Field Tested Fool Proof Granola
Looking for an activity that’ll cure what ails you? Cook something.
Alas, my kitchen chops are just enough to keep me from starving, and to get myself in trouble once in a while, but there are a few go-to recipes that keep me from being a cliched, Leave It To Beaver era patriarchal putz.1There are plenty of other areas where I qualify, but I’m nearly redeemable on this score. If you are generally kitchen savvy, this post is likely beneath your notice, save as an opportunity to point and laugh as I wobble on toddler legs through the world of food.
This one is an amalgam of lots of different granola recipes I’ve made/bungled/burned over the years. I’ve finally learned the guiding principles, though, and now I can whip this out at a moment’s notice, as long as I have all the ingredients:
Oatmeal – 4 cups
Sunflower seeds – 1 cup
Flax seeds – ½ cup
Coconut flakes – 1 cup
Tupelo Honey – ¾ cup (any other sweetener will do, but this is my fave)
Vegetable Oil – ½ cup
Salt – A couple two three pinches
Vanilla extract – A scoche
Then, if you’re like me, you’ll realize you forgot something, so off to the market to get:
Pecans – 1 cup chopped
Dried fruit – A fistful (cranberries today). DO NOT put the dried fruit in the oven or they will turn to stone.
Mix all the dry ingredients (except the dried fruit!!) in a big pan. You can substitute or add any kinds of seeds or nuts, but if you add much more than I use, you might want to add another cup of oats to keep the granola from becoming too seedy. Add the salt, oil, honey, and vanilla. Then stir like crazy. I use a pan with high side walls because I’m clumsy and spill a lot otherwise.
Put the mix in a 300* oven for 30 minutes. Make another pot of coffee after SOMEONE drank the rest of the first pot.2I’m not naming names.
At the 30 minute mark, pull the pan out and stir well. Put it back in for another 15 minutes or so. Keep your eyes and nose peeled for any hint of burning.
After 15 minutes, or around the time your kitchen begins to smell like heaven’s garden, take it out and stir again. Let cool for a while, stirring occasionally. Once it cools, add a fistful of dried fruit 3Exactly, no more or less. Be precise. and stir it in.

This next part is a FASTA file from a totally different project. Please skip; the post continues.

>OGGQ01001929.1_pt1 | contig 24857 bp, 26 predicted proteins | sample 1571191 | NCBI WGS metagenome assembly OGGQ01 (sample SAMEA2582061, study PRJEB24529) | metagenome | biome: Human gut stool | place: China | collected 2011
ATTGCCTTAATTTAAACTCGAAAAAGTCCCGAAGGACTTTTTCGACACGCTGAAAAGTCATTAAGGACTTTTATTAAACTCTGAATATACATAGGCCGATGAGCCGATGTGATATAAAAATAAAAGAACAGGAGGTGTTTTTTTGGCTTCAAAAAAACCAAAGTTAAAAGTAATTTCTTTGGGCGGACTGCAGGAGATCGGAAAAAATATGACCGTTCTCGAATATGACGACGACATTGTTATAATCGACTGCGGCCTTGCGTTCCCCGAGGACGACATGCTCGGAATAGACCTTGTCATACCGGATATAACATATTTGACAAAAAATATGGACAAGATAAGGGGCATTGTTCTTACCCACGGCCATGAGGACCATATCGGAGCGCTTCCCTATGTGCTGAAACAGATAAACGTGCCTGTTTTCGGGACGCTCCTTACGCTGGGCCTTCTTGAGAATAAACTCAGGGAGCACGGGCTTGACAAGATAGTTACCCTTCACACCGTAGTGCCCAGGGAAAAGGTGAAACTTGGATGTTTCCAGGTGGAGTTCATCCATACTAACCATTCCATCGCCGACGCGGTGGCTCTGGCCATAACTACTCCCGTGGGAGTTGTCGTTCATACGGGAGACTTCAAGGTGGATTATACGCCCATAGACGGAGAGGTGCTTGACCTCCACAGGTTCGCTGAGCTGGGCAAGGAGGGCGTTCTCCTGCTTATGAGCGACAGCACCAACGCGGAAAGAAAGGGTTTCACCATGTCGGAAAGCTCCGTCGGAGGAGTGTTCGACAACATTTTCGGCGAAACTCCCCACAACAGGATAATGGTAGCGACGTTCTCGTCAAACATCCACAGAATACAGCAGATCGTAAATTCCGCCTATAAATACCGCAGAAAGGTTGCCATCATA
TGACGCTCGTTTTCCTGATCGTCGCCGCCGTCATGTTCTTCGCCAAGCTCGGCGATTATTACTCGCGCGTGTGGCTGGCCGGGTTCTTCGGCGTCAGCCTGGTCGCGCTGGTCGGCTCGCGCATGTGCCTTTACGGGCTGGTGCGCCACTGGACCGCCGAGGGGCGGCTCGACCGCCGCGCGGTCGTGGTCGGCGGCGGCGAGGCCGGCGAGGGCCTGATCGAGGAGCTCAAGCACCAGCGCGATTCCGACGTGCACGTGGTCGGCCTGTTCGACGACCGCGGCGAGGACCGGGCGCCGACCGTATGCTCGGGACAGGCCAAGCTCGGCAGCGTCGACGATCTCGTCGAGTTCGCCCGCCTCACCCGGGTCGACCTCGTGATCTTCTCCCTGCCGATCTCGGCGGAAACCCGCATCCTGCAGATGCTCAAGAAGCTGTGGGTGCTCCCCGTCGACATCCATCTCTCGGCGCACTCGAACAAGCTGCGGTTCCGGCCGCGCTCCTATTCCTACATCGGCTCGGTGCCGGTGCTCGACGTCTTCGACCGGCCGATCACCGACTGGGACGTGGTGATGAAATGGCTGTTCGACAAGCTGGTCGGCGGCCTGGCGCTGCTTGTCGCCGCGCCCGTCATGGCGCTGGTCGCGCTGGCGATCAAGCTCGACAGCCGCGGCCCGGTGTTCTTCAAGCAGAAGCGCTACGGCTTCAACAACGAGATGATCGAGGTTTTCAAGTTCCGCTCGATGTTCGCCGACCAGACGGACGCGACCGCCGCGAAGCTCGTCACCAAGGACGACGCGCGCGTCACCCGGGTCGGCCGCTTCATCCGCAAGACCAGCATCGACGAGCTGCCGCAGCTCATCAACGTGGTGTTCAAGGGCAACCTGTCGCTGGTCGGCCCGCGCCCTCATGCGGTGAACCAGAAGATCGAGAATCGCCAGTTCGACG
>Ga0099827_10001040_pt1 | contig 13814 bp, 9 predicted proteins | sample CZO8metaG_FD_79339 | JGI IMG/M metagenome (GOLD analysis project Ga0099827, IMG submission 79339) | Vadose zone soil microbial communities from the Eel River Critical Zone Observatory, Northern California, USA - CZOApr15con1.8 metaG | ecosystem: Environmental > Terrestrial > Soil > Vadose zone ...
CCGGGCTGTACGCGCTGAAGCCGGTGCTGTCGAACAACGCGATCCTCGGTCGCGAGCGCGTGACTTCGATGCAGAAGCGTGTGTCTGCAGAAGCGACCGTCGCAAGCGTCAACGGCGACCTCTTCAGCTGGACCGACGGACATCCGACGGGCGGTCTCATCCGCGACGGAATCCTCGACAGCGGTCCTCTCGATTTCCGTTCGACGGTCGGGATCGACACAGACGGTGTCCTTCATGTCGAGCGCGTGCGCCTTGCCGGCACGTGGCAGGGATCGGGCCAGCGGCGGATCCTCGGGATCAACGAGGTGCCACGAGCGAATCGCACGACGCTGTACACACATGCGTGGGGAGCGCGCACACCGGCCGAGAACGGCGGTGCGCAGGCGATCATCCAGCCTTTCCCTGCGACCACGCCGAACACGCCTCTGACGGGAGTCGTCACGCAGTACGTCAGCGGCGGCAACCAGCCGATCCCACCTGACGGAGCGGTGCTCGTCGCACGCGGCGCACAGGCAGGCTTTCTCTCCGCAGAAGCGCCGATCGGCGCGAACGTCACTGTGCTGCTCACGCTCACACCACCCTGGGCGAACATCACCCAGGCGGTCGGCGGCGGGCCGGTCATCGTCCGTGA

That’s it. If I can do it, any prat can make it work. Half a cup of this mixed with a half cup of yogurt makes this My Favorite World.
This morning, Bitter Southerner posted their 25+1 favorite CDs to come out of the South in 2014.4I wrote this last week, so the date’s off. With just a couple of exceptions, I had not heard of the musicians on the list. So I pulled one up to provide the soundtrack for granola wrangling: Curtis Harding’s Soul Power.
An ATL-based guitarist/singer, Harding serves an updated take on one of my favorite styles – late 60s/early 70s soul and R&B. Isley, Curtis Mayfield, Issac Hayes, Al Green…not that he sounds just like any of these folks, but that you can feel the through-line from the pioneers up to more recent R&B authenticos like Prince and Cee Lo. (Harding was in Cee Lo’s band for a while.) He also reflects the great blues vibe of Muddy Waters and the like. And then comes “Cruel World” to wrap things up and I’m reminded of Los Lobos and the great guitar of David Hidalgo. All in all, I really love it. Just one more surprise puzzle piece that fits right into MFW. I’m sure it made the granola more better.
And now we’re into Amy Ray’s Goodnight Tender. I’ve met Amy in passing a few times5Not that she’d have any reason to remember. and she’s truly one of the world’s good people. Loving this album, a heaping helping of pure country. And all respect for the incred harmonies that pal Kelly Hogan is dropping here. M. F. W.
I’m looking forward to checking out the whole list, especially the latest Lucinda Williams, whom I adore, yes I do. And if you don’t know the Bitter Southerner, get to know them. They provided more than a little bit of inspiration for establishing this here little bloggy vineyard.